- USD/TRY pares CBRT-led gains as firmer sentiment weighs on USD.
- Biden-Putin summit, Blinken-Lavrov talks favor hopes of a diplomatic solution to the Ukraine-Russia tussles.
- Turkish opposition leader braces for victory over Erdogan in 2023 elections despite being unclear on candidature.
- CBRT kept benchmark rates unchanged at 14.00%, fuelled markets with repo actions.
USD/TRY struggles to keep the bounce off the intraday low, down 0.36% on a day around $13.61 ahead of Monday’s European session.
The Turkish lira (TRY) pair refreshed a five-week high early in the Asian session before taking a U-turn from $13.78.
While the pair’s initial up-moves could be linked to chatters surrounding the Turkish central bank’s (CBRT) latest inaction and political plays in Ankara, the pullback moves could be attributed to the market’s risk-on mood amid headlines concerning Russia-Ukraine tussles.
CBRT kept the benchmark rates unchanged at 14.0% in the last week but kept the markets liquid via repo auctions. The Turkish central bank also said, “Expecting disinflation process to start on the back of measures taken.” Elsewhere, Reuters reports political challenges for the current President Recep Tayyip Erdogan. The news said, “A veteran Turkish political leader who has struggled for years to have President Tayyip Erdogan voted out of office says it is “very clear” that his dream is drawing nearer, even as doubts remain about whether he will be the main opposition candidate at presidential elections set for 2023.”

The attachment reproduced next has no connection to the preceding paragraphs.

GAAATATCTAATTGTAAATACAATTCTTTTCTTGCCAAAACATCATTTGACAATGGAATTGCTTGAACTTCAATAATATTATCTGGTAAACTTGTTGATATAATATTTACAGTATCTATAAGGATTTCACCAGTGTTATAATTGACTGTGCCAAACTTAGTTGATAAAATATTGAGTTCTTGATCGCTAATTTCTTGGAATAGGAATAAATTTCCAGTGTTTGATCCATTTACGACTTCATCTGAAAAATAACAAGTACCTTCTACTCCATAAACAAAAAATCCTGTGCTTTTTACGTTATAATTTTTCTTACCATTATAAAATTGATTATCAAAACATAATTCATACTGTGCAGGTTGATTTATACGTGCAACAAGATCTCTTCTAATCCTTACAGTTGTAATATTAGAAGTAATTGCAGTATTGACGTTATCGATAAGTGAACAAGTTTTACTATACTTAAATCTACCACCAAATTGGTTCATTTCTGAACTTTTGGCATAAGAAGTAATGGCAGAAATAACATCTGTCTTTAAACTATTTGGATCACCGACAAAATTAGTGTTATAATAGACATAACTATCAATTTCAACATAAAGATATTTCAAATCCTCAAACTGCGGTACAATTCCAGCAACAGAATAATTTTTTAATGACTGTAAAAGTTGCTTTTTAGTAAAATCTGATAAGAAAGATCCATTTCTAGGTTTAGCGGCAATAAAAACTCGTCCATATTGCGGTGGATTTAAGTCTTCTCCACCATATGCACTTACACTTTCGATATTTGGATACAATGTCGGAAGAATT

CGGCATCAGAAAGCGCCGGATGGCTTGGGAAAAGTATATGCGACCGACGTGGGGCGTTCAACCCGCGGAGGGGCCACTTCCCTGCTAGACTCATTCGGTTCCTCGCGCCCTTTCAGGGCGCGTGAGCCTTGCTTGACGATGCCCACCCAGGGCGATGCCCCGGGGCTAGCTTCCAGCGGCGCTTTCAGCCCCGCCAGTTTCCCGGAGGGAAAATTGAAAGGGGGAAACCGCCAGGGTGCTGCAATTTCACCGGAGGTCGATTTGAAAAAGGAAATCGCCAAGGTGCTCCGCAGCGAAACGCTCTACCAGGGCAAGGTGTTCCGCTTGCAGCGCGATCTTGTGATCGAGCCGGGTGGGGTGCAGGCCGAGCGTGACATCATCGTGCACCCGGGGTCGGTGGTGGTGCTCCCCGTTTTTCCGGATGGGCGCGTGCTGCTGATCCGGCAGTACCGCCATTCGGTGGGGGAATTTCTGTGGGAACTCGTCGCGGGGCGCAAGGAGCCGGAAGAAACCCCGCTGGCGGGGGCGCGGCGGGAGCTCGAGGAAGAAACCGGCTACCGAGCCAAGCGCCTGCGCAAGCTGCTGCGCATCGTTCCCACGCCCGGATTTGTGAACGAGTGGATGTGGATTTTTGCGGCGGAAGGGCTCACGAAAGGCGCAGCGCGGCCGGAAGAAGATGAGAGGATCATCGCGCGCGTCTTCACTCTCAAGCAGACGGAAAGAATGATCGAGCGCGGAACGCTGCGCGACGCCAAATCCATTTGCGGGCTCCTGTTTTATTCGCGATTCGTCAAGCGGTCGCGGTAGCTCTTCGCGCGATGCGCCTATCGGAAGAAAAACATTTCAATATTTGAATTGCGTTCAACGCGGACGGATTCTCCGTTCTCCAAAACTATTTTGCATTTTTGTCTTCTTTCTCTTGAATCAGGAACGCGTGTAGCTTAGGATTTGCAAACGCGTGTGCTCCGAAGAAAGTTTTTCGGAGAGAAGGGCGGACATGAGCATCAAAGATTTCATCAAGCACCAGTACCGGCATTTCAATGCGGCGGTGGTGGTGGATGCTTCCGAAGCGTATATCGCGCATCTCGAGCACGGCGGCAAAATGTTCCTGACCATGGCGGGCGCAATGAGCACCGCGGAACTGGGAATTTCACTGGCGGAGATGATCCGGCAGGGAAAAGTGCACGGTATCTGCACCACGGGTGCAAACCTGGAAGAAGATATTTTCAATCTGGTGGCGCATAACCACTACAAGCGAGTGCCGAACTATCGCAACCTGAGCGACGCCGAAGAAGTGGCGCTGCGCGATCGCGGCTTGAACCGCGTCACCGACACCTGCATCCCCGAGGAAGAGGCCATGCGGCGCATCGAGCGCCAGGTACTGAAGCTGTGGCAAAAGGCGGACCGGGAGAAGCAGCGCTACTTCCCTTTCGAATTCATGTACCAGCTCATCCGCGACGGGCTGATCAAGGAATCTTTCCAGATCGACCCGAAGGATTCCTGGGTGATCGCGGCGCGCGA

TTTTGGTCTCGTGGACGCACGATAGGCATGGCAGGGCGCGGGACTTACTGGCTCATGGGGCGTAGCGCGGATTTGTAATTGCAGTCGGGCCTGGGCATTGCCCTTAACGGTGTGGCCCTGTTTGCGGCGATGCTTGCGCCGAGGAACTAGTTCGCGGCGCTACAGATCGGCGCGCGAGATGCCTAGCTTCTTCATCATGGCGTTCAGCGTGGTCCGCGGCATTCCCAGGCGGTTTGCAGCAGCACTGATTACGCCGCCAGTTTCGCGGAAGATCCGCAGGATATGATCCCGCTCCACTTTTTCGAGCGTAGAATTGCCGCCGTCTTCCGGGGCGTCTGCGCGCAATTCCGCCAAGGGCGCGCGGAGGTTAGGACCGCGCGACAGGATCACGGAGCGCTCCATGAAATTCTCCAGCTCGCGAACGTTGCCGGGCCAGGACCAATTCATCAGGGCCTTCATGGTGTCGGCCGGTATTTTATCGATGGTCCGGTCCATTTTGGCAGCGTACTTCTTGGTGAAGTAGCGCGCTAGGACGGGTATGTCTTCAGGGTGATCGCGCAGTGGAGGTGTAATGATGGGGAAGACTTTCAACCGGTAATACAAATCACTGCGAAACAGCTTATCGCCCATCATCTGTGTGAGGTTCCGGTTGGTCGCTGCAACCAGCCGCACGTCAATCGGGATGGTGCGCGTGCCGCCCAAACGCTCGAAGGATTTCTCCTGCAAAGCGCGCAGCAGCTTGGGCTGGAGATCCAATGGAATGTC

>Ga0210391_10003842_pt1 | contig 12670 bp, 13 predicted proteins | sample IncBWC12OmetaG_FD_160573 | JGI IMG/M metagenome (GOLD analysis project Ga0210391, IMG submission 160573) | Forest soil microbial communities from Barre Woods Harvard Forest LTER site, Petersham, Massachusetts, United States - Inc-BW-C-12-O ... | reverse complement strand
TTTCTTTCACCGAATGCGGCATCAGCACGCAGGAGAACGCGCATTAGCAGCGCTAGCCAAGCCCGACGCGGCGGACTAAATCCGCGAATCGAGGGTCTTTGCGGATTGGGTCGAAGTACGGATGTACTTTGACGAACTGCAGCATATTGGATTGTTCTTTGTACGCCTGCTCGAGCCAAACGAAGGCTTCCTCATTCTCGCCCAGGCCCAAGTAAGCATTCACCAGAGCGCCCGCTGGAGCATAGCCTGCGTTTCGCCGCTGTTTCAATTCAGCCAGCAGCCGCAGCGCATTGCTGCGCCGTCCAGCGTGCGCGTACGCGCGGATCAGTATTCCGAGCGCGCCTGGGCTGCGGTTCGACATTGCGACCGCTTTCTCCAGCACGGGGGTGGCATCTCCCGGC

On a different page, risk appetite improved amid fresh chatters over a summit between US President Joe Biden and his Russian counterpart Vladimir Putin. Also weighing on the metal’s safe-haven demand is the scheduled meeting between US Secretary of State Antony Blinken and Russian Foreign Minister Sergei Lavrov. However, headlines conveying the US preparedness to levy harsh sanctions on Russia, in case of Ukrainian invasion, keep the market optimists on the edge.
Other than the geopolitics, recently easy Fedspeak also weighs on the USD/TRY prices. That said, Chicago Fed President and FOMC member Charles Evans said on Friday that the current Fed policy had been “wrong-footed” in the face of high inflation, but may not need to become restrictive. On the other hand, New York Federal Reserve Bank President John Williams and the No. 2 official on the Fed’s policy-setting panel mentioned, “I don’t see any compelling argument to taking a big step at the beginning.”
Amid these plays, the S&P 500 Futures reverse the early Asian loss of around 0.50% while the US Dollar Index (DXY) remains pressured around 95.80 by the press time.
Looking forward, the first readings of the US PMIs for February and Fedspeak will join the US Core PCE Price Index, the Fed’s preferred inflation reading, to decorate this week’s calendar. However, major attention will be given to risk catalysts for clear directions.
Unless providing a daily close below the monthly support line and 21-DMA, around $13.55, USD/TRY buyers remain hopeful to challenge the yearly peak surrounding $13.95.